Towards the Elimination of Mother-to-Child HIV Transmission

Towards the Elimination of Mother-to-Child HIV Transmission

“Community follow-up is essential. It is indispensable. FGH support of community personnel who make this immediate and permanent connection with patients is something I consider fundamental for the achievement of these results.” – Dr. Tilvério Gasolina

Mozambique ranks among the countries with the highest number of incident HIV infections in children, the vast majority of which are the result of vertical transmission, also commonly referred to as mother-to-child transmission. An effort focused on the elimination vertical transmission of HIV in Mozambique began in 2011, when the Mozambican Ministry of Health set out its initial goal of having a national vertical transmission rate less than 5%.

mother and child
A patient having a conversation with a Mentor Mother

In COP20 Quarter 1 in Zambézia Province, the vertical transmission rate across 144 FGH supported Health Facilities was 4.9%. Out of all supported HFs, 40 had 0% transmission of HIV from HIV-positive mothers to their newborns between October 1, 2020 and December 31, 2020. To achieve this result, the FGH multidisciplinary teams in the supported districts implemented a variety of interventions including but not limited to technical assistance, joint supervision visits, and clinical mentoring to improve the care and treatment of pregnant and lactating women with HIV. Technical assistance was also provided to Mentor Mother volunteers to improve knowledge and skills about HIV and PMTCT care to better manage the challenges faced during their activities at the community level. In addition, at supported HFs with the highest number of vertical transmission rates, there were in-depth discussions (a minimum of monthly) of of all incident HIV-positive infants to identify why such cases occurred , as well as the development of specific action plans to address the root causes.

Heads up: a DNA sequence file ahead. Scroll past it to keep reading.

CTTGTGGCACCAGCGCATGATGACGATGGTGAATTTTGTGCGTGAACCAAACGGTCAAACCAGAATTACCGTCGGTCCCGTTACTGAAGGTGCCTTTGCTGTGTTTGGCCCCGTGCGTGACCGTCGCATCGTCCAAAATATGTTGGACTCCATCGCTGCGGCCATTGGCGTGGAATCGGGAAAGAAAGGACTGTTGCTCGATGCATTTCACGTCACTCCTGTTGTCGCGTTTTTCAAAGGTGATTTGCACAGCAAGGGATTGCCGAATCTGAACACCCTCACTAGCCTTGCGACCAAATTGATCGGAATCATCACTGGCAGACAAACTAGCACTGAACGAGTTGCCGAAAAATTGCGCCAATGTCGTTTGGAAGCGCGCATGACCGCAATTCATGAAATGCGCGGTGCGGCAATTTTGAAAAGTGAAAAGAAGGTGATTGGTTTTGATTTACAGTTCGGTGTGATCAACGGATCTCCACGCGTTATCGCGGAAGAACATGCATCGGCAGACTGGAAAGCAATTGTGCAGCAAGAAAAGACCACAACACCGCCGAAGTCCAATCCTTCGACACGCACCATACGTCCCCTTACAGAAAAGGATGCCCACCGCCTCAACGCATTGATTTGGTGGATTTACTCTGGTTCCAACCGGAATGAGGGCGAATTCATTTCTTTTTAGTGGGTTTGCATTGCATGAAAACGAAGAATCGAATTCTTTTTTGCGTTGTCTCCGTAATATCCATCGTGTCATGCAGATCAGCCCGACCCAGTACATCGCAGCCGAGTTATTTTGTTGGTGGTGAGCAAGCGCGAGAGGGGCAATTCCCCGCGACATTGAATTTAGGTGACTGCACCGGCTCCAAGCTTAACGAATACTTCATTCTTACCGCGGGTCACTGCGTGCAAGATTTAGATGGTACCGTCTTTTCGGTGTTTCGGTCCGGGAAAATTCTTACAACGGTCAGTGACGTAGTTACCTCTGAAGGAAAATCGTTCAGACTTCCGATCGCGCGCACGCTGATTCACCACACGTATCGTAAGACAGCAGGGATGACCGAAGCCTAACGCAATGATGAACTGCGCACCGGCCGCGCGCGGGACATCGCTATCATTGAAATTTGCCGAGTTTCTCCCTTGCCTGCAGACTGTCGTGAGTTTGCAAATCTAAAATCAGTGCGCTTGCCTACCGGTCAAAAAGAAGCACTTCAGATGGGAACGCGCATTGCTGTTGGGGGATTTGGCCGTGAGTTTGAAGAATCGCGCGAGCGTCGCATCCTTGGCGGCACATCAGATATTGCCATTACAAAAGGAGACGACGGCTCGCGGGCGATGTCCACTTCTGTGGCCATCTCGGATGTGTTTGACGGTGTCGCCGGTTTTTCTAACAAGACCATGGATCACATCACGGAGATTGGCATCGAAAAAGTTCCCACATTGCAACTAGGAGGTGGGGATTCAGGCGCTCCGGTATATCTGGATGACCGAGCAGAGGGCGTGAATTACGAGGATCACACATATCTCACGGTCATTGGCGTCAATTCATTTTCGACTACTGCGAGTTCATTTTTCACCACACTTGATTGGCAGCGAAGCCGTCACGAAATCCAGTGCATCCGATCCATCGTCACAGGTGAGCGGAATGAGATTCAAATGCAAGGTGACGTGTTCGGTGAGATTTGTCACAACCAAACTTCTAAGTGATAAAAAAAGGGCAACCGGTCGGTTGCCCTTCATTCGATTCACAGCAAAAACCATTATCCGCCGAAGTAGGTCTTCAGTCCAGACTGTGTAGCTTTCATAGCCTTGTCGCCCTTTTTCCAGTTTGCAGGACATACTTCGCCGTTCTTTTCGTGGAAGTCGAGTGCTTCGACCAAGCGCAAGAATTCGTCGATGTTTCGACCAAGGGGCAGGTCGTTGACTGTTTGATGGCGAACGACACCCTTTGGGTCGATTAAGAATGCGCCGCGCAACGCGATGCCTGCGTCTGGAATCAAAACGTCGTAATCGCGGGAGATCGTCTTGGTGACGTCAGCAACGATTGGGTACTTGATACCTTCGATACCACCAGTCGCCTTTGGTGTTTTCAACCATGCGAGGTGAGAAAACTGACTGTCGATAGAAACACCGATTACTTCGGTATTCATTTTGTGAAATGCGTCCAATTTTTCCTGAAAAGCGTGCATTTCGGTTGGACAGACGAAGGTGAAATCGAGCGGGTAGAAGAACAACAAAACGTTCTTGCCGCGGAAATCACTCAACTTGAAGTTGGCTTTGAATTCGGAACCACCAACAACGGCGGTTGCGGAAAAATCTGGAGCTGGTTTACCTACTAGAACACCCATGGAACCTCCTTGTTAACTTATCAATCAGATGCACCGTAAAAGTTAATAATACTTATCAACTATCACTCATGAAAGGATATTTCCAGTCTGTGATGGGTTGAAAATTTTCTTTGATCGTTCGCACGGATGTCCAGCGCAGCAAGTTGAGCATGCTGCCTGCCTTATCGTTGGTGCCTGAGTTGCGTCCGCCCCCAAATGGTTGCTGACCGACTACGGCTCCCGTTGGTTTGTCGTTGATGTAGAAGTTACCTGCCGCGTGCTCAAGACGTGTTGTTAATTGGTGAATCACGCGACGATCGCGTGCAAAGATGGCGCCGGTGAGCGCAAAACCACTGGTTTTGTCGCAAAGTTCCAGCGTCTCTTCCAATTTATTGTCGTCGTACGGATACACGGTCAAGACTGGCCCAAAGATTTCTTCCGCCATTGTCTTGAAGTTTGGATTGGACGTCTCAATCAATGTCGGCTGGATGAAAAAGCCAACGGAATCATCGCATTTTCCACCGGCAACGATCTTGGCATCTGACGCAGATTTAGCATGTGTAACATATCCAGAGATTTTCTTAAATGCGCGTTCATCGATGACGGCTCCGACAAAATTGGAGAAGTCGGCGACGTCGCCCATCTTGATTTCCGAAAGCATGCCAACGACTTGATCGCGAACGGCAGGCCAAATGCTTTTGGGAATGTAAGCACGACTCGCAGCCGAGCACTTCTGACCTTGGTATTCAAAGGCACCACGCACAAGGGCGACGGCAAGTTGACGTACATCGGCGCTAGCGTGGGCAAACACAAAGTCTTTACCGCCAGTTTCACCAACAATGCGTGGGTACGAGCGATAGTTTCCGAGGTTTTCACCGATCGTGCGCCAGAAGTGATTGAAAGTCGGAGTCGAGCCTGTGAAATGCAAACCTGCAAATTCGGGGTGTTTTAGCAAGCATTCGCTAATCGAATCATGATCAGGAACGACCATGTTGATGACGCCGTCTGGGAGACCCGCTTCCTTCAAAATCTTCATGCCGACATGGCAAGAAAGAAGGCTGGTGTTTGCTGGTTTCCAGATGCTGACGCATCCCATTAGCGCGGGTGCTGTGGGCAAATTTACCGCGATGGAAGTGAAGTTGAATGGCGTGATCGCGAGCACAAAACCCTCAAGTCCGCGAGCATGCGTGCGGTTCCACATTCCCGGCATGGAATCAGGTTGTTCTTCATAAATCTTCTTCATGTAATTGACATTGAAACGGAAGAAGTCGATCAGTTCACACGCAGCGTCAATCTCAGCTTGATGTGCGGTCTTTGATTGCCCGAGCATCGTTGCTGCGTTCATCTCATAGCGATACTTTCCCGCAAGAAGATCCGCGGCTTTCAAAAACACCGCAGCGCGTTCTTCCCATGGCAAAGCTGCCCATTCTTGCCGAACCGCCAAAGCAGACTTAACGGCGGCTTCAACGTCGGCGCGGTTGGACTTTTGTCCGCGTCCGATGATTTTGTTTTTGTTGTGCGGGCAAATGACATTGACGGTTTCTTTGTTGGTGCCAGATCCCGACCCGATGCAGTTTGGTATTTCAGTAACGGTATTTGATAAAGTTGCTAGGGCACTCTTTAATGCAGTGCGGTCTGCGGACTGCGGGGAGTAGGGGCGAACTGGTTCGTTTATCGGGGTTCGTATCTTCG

The 17 de Setembro HF in Quelimane was one site that achieved a 0% vertical transmission rate. During COP20 Quarter 1, there were 109 infants (0-12 months of age) born to HIV-positive mothers. Not one of these HIV-exposed infants (HEI) has has tested HIV-positive.

Dr. Tilvério Gasolina, Clinical Director of the 17 de Setembro HF, praised FGH support, specifically the technical and mentoring support provided to HFs.

“There are technicians who are allocated to health facilities who regularly provide support to various sectors. Another aspect of support has to do with logistical issues - FGH provides logistical support to different areas to improve the provision and quality of services.”

In addition, Dr. Atanásio Fiscal, the Director of the Namacurra Sede HF, emphasizing the clinical-community linkages component offered the following statement,

“With the support that we have received from our community actors - I’m especially referring to Mentor Mothers - we have been accompanying pregnant women from prenatal consultations to the moment of delivery. This is what has greatly leveraged women to accept services, to accept HIV care and treatment, and to adhere to treatment."

health care worker
Namacurra HF Director going through patient files

During Quarter 1, the Namacurra Sede HF achieved a 5% vertical transmission rate. Out of the 202 HIV-exposed infants (0-12 months of age) born to HIV- positive mothers and tested for HIV, 10 children were identified as being HIV-positive.   The goal is definitely 0, but this is a step in the right direction at such a large supported HF.  

In total, in COP20 Quarter 1, across 144 FGH supported HFs in Zambézia, 5,380 HIV-exposed infants (0-12 months of age) born to HIV-positive mothers were tested for HIV. Of these, 266 (4.9%) children were identified as HIV-positive.

The 0% vertical transmission rate achieved by the 17 de Setembro HF and 39 other HFs can serve as great inspiration. If they are able to continue on this path, achieving the elimination of vertical transmission is possible.